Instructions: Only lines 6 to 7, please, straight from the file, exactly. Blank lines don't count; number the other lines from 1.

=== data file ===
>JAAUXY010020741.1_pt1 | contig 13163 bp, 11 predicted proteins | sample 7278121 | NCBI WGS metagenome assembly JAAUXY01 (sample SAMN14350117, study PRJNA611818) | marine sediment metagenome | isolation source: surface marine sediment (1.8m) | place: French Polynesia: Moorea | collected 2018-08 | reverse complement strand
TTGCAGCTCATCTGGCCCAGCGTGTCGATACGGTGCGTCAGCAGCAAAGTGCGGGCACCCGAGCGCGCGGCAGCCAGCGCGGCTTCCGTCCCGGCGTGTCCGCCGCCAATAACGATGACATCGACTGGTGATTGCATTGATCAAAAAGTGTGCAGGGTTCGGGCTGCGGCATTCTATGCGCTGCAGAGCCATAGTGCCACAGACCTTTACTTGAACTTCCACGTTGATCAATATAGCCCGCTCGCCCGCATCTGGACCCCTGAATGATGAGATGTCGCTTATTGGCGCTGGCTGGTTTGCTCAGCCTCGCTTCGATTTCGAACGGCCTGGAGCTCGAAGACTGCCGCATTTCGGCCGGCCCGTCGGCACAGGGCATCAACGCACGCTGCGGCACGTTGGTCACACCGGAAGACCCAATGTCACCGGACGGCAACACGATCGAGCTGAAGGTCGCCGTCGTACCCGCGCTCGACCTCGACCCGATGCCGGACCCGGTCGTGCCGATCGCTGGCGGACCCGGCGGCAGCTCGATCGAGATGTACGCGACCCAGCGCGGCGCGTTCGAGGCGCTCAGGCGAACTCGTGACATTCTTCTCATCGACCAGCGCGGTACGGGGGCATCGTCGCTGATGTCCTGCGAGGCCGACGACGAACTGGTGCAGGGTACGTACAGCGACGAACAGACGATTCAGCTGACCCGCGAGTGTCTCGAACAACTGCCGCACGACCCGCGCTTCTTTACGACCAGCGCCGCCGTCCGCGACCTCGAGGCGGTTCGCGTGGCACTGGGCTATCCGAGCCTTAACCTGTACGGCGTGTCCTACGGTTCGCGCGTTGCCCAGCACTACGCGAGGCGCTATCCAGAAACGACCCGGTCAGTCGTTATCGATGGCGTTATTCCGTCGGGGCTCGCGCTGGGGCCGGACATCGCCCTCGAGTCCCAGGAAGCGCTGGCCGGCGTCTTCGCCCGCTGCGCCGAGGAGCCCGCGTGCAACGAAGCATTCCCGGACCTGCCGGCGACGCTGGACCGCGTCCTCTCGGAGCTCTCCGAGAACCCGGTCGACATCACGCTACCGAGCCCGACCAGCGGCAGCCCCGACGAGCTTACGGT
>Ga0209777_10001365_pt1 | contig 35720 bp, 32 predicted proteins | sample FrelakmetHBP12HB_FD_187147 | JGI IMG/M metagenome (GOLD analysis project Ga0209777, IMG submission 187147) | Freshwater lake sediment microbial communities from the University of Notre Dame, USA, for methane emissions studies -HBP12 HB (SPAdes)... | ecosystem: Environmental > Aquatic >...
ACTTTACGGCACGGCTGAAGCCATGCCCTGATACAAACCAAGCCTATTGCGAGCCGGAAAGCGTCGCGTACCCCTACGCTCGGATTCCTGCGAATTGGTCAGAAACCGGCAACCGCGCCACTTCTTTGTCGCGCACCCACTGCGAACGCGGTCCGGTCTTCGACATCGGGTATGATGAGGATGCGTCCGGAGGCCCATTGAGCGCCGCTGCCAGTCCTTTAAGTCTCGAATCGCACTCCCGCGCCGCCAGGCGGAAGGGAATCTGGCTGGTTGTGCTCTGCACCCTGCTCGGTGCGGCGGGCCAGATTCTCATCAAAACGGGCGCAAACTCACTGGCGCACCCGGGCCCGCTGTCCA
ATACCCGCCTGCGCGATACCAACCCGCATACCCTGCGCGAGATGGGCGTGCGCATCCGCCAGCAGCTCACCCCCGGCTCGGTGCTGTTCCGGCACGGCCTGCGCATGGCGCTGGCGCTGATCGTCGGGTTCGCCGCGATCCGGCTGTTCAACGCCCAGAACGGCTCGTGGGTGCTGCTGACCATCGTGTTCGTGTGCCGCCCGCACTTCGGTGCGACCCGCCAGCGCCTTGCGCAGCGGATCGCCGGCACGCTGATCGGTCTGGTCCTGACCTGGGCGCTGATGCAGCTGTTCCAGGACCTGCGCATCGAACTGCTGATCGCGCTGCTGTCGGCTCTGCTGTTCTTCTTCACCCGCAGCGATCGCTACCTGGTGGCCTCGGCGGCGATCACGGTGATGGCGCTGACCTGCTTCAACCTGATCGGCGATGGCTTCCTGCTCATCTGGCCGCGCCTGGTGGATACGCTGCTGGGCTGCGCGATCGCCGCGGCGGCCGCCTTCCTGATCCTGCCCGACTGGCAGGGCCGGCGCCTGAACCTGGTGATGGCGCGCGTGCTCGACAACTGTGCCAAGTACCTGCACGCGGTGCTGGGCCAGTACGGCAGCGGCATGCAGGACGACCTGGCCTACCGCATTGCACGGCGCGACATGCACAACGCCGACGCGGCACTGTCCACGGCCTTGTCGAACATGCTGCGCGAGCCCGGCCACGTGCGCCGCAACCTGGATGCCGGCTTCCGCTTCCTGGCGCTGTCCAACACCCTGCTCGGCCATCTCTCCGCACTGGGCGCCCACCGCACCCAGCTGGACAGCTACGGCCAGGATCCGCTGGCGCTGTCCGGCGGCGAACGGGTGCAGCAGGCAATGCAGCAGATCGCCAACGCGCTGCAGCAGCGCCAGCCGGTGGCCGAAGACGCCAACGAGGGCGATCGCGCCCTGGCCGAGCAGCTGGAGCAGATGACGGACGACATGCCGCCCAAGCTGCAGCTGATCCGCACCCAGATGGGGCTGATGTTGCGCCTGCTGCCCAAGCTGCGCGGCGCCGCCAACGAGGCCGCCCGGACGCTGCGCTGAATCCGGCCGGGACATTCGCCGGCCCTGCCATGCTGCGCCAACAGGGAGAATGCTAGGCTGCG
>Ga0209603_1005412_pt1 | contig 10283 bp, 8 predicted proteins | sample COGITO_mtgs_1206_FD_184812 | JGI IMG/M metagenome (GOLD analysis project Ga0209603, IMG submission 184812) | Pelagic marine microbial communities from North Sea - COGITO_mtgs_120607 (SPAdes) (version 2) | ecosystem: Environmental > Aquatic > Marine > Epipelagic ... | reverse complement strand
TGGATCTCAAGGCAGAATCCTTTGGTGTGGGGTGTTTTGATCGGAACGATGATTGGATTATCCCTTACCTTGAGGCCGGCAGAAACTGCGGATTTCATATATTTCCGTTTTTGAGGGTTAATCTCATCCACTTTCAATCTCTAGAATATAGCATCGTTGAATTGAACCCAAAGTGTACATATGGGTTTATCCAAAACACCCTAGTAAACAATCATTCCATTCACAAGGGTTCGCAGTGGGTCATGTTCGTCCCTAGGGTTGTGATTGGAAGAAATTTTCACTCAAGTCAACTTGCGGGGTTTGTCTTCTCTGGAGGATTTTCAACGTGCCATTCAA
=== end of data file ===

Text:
>Ga0209603_1005412_pt1 | contig 10283 bp, 8 predicted proteins | sample COGITO_mtgs_1206_FD_184812 | JGI IMG/M metagenome (GOLD analysis project Ga0209603, IMG submission 184812) | Pelagic marine microbial communities from North Sea - COGITO_mtgs_120607 (SPAdes) (version 2) | ecosystem: Environmental > Aquatic > Marine > Epipelagic ... | reverse complement strand
TGGATCTCAAGGCAGAATCCTTTGGTGTGGGGTGTTTTGATCGGAACGATGATTGGATTATCCCTTACCTTGAGGCCGGCAGAAACTGCGGATTTCATATATTTCCGTTTTTGAGGGTTAATCTCATCCACTTTCAATCTCTAGAATATAGCATCGTTGAATTGAACCCAAAGTGTACATATGGGTTTATCCAAAACACCCTAGTAAACAATCATTCCATTCACAAGGGTTCGCAGTGGGTCATGTTCGTCCCTAGGGTTGTGATTGGAAGAAATTTTCACTCAAGTCAACTTGCGGGGTTTGTCTTCTCTGGAGGATTTTCAACGTGCCATTCAA